ARTIST IN RESIDENCE: NABEEHA MOHAMED

ARTIST IN RESIDENCE: 

NABEEHA MOHAMED

Our latest artist-in-residence Nabeeha describes her work as autobiographical: "I use mostly oil and watercolours. In terms of mood, colour palette, composition and subject matter the work plays between romantic and playful. There are a lot of domestic home scenes, from my mother's flowers in her house to portraiture: self as well as of friends and family."

Nabeeha Mohamed, Artist

A big part of creative freedom for me is being able to move between mediums and subject matter without being forced into a language of making.

Nabeeha Mohamed studied at the Michaelis School of Fine Art at the University of Cape Town and graduated, specialising in painting, in 2011. Mohamed’s very personal work grapples with the complexities and contradictions of identity and class privilege in post-Apartheid South Africa. Her identity as a woman of colour, hushed during her childhood years in an attempt to assimilate to the white society and culture she grew up in going to an all-girls private school, is now celebrated in her paintings where colour, boldness and strangeness take centre stage. Her paintings offer a tension when these celebrations of identity are intersected with a playful critique of the capitalist economy and class privilege from which she benefits. – Biography via THEFOURTH 


We caught up with Nabeeha to learn more about her journey as an artist as well as her process.

Describe your journey so far as an artist?

I first studied business science before fine art. It was a very necessary change. I then spent four years being very focused on my art. Everything in my life revolved around it. Then during a two-year break after I had finished at Michealis, I didn't actually make any. I didn't step into a gallery for two years. I think that there might have been some hidden trauma there. But when I started up again, it was on a part-time basis, where I was making work for myself mostly, and then started showing in one or two group shows, including with Smith, which is sadly now closed, but after working with them for a little bit, I approached them about doing a solo show – my career really started there.

Tell us about your relationship with oil paint as well as composition - is it a predetermined approach or does spontaneity play a role?

I typically start with a sketch; they can be drawings in a notebook to watercolours. Though, I find a lot can change with the transfer from paper onto canvas. Also scale is a big determinant. As soon as something becomes bigger or smaller, it might not sit as well as it does, say on a paper surface, so I allow for a lot of change to happen. Then the colour palette is very much determined as I move through the painting. I work in quite a conversational way with my paintings. I will probably spend more time looking at my paintings than actually putting brush to canvas. I also enjoy letting my paintings sit in my studio for a while afterwards so that I can just be with them; and there might be minor changes, or they could be quite dramatic changes.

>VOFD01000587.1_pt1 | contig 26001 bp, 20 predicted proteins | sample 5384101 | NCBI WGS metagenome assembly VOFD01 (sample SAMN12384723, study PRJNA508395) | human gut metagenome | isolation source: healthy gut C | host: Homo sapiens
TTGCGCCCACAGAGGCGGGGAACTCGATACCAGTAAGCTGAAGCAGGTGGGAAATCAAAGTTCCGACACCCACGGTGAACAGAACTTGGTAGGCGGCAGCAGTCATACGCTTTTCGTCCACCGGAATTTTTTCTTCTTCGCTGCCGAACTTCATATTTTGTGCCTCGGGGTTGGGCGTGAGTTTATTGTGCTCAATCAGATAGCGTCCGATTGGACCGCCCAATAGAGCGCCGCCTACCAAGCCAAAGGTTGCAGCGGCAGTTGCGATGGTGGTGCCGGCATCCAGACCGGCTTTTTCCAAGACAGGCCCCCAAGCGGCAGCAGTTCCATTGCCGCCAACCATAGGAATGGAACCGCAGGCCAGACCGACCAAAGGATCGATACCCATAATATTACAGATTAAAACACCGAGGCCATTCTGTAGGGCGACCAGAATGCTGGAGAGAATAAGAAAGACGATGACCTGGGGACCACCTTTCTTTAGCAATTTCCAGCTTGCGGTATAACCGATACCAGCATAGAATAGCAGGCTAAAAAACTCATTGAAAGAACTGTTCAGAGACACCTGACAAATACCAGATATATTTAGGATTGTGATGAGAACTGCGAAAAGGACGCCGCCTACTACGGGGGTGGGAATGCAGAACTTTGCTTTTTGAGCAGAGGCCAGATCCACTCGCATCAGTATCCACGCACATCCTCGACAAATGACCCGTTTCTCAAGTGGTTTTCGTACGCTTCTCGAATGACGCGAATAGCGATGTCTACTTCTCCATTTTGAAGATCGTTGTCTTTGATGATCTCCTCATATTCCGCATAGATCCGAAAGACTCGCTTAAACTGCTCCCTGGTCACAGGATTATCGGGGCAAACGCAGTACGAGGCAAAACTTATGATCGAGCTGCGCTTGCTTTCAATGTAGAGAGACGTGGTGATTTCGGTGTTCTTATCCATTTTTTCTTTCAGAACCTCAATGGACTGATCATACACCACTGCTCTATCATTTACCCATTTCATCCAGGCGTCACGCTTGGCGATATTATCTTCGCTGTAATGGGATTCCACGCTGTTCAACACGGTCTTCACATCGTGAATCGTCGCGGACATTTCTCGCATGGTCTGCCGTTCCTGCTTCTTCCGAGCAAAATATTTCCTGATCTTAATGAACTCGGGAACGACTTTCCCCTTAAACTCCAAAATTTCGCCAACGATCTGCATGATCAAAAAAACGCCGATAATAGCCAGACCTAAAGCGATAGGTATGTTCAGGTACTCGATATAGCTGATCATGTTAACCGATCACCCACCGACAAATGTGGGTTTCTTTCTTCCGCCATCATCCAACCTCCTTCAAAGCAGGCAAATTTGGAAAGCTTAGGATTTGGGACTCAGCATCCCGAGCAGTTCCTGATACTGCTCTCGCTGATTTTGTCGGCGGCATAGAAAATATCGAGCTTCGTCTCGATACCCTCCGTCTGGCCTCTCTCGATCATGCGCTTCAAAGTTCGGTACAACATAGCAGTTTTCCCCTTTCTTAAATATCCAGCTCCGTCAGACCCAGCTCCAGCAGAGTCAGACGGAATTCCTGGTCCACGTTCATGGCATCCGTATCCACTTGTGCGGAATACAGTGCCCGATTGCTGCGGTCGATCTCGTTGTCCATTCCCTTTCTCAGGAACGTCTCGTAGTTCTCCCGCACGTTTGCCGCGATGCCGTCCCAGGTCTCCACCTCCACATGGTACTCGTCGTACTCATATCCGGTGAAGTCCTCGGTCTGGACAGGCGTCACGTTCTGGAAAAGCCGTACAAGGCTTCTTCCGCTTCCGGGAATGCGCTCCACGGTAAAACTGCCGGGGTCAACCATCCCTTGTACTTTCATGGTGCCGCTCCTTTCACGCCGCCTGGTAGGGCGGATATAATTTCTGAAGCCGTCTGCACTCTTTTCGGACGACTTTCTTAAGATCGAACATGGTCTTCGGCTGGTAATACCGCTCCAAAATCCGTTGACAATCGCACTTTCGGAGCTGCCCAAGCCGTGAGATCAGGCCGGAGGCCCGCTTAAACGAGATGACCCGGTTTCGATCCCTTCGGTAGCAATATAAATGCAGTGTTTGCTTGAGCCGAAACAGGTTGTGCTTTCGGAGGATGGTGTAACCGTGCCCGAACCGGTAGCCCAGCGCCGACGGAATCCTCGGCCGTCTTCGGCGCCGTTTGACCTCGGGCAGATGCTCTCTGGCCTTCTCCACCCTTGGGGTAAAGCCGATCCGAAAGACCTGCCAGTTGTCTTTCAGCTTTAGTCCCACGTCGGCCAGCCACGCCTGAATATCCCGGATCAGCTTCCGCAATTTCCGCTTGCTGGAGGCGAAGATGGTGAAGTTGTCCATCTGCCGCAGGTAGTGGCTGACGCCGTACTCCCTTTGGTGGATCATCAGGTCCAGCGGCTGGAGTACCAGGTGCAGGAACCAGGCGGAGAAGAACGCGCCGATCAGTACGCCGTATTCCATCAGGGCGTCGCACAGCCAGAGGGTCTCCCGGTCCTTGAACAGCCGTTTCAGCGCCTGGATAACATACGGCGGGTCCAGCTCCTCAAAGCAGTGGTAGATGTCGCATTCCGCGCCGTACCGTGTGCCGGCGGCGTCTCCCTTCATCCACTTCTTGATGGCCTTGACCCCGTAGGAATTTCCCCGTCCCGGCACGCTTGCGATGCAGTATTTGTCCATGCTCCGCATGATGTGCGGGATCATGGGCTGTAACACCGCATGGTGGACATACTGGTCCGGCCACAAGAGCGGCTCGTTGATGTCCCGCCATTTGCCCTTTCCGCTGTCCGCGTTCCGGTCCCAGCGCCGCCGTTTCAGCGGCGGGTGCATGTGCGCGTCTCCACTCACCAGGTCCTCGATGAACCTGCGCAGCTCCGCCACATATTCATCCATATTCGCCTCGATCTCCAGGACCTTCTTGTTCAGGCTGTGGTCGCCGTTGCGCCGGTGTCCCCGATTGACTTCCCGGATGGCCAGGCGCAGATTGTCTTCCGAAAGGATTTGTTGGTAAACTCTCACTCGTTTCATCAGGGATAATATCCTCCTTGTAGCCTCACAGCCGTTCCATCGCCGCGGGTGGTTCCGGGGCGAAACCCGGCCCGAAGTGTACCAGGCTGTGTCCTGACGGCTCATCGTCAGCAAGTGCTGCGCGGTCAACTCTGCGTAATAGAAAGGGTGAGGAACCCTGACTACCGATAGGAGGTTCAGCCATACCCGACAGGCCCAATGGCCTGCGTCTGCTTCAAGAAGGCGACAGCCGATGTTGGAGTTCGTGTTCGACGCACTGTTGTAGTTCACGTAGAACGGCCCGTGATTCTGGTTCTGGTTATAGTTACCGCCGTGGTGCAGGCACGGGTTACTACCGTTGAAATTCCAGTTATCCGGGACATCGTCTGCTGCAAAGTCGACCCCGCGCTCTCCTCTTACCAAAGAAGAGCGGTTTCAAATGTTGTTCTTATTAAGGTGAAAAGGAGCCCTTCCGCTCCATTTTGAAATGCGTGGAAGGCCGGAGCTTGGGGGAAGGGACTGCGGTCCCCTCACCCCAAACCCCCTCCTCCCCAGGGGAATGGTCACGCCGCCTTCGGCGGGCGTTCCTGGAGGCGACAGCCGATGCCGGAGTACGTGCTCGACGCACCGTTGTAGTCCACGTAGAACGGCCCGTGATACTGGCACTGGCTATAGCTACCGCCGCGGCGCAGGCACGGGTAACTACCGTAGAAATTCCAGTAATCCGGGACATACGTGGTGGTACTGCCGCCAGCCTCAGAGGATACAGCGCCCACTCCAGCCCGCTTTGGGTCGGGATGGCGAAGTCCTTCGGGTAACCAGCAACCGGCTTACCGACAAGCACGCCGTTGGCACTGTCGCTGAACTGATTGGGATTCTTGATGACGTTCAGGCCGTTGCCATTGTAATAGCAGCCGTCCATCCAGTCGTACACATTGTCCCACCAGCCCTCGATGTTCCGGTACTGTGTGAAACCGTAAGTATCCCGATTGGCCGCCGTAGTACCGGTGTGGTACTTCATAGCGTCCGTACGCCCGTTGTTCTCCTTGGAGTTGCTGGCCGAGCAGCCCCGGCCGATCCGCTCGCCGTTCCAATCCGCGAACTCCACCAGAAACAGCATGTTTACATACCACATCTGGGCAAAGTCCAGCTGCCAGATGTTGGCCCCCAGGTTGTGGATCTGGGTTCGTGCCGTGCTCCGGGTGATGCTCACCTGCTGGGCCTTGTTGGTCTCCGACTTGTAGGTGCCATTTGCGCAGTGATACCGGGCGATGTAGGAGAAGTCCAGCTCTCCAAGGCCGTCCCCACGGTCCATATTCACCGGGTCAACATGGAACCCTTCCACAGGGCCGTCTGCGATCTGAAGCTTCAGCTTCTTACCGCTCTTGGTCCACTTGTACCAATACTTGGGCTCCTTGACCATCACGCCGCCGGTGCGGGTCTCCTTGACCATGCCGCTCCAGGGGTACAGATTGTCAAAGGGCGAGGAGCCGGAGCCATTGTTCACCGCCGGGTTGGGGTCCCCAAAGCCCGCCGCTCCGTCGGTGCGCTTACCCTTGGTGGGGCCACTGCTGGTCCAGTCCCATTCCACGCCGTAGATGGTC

How does the format of the self-portrait allow you to express identity?  

I haven't painted an almond eye painting in a while, but I will touch on that later. When I started doing portrait pieces, they weren't focused on self-portraits initially. I understand that viewers see them as self-portraits because there are markers of me that are quite identifiable in them. It is more about tackling a face as a technical challenge. I don't consider the fact that I'm painting myself in them. My face is the most accessible face that I have. I like being able to look into a mirror and then paint, look in the mirror and then paint the memory of what I've seen. I think that it produces a more interesting result than trying to mimic a nose and eye in a painting. The memory of the thing I think can be more interesting. 

Crown 

2021

What do you like about the memory of it rather than working directly from a reference?

How painting naturally works is that you start off quite loose and then get a little tighter as you finish. But I find that when I become too focused on representing painting an object as it is in reality, it loses its playfulness. It can lose humour too. I can exaggerate a feature. Or an ugly hand I think can be more interesting than a perfectly present represented hand. 

And the almond eyes?

So the almond eyes were originally something that I think is an identifier of me. I know that almond eyes are supposed to be a complimentary kind of feature, but I read an article years ago where a woman of colour was describing how she noticed that when people describe women of colour they were using food descriptors a lot. So like cappuccino skin or chocolate skin, almond eyes, but that wouldn't really be done for white skin.